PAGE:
PEARL HARBOR (NNS) -- A guest aboard USS Chafee (DDG 90) stood on the starboard side of the ship during a scheduled family cruise March 12 watching intently as the ship passed the USS Arizona Memorial and "Battleship Row" on its way out of Pearl Harbor.
Scott T. Harrison, a senior vice president for the Royal Bank of Scotland and guest of the Honolulu Navy League, thought of Dec. 7, 1941, as the ship passed through the site of the surprise attack that started World War II in the Pacific.
The site made him recall Sept. 11, 2001.
Harrison was a futures analyst for Cantor Fitzgerald in 2001, and he was on the trading floor of the Chicago Mercantile Exchange and on the phone with company employees in New York, in the World Trade Center, Sept. 11.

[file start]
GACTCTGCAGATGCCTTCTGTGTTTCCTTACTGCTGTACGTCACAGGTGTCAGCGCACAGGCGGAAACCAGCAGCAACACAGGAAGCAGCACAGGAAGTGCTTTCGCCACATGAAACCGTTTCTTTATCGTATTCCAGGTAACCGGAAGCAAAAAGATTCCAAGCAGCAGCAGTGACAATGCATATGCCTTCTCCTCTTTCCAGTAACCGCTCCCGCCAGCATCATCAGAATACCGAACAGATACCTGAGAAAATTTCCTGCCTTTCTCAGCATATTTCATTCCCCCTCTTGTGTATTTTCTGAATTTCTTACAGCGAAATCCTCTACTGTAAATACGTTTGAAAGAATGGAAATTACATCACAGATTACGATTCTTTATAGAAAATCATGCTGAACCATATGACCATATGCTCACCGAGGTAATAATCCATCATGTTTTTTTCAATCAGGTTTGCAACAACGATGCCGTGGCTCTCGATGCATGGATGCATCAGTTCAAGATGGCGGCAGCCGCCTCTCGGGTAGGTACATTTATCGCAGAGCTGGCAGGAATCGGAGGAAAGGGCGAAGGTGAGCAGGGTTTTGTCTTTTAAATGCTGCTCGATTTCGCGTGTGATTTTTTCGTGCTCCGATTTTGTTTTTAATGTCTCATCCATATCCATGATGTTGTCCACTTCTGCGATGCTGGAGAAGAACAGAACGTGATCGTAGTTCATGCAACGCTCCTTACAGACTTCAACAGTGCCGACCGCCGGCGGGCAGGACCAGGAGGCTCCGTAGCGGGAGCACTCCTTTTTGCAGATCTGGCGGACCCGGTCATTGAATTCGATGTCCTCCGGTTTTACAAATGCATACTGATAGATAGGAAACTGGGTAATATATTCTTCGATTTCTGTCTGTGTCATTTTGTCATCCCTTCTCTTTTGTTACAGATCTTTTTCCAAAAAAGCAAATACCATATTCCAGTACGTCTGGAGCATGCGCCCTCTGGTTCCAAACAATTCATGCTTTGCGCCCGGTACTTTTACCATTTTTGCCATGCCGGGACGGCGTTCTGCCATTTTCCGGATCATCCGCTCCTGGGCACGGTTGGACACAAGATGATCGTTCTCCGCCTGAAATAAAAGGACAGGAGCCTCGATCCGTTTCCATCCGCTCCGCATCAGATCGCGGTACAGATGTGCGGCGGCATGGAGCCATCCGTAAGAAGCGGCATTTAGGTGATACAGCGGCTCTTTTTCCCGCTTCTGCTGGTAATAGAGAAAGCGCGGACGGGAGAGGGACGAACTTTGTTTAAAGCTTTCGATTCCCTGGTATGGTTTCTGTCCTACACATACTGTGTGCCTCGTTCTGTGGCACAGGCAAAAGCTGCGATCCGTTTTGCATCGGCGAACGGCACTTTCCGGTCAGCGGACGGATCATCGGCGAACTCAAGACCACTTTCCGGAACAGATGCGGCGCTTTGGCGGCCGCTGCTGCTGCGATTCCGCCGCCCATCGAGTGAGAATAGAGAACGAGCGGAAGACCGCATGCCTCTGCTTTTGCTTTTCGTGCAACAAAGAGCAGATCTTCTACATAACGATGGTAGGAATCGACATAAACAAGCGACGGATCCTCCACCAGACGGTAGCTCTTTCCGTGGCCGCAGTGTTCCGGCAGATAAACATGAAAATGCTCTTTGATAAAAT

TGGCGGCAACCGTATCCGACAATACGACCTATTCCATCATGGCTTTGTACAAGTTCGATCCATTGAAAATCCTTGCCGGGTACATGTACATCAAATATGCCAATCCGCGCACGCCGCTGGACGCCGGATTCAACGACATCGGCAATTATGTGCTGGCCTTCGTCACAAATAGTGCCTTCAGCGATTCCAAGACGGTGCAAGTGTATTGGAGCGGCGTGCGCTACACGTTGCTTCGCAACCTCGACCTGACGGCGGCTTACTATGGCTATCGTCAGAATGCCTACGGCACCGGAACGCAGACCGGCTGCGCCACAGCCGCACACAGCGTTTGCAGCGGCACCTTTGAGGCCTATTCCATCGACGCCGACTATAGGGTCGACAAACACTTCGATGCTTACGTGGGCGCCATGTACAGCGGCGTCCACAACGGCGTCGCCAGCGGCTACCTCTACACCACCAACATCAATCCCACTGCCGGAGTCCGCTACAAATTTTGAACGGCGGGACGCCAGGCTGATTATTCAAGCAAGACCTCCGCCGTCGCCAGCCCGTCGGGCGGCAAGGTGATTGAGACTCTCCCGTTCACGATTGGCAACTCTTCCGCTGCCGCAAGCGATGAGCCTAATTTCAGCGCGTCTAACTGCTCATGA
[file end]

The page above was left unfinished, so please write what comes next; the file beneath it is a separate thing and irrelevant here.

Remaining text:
The company's offices were on the 101-104 floors, only several floors above where the first plane hit, said Harrison. Harrison's co-workers were trapped.
"Just three weeks before, I had met with them before they went to New York; mostly interns, young kids at work. Everyone who was at work was lost," said Harrison.
"It's a surreal experience, to think of the most vulnerable times in our nation's history and to be on one of the most prepared ships in the Navy...," said Harrison.
He added, "It makes you appreciate what our Navy does so that we can sleep peacefully at night."
Chafee is assigned to Commander, Destroyer Squadron 31, as part of Commander, Naval Surface Group Middle Pacific, U.S. Pacific Fleet.
"The U.S. Navy's most advanced and powerful ship, the mission of an Arleigh Burke-class Aegis destroyer is to conduct prompt, sustained combat operations at sea in support of national policy," according to Chafee's Web site.
Operating with aircraft carrier strike groups, Chafee can be called upon to conduct a variety of missions in support of the national military strategy.
"From peacetime presence and crisis management to sea control and power projection, we will be capable of carrying out air warfare, undersea warfare, surface warfare, strike warfare and air control warfare operations in extreme, multithreat environments," according to Chafee's Web Site.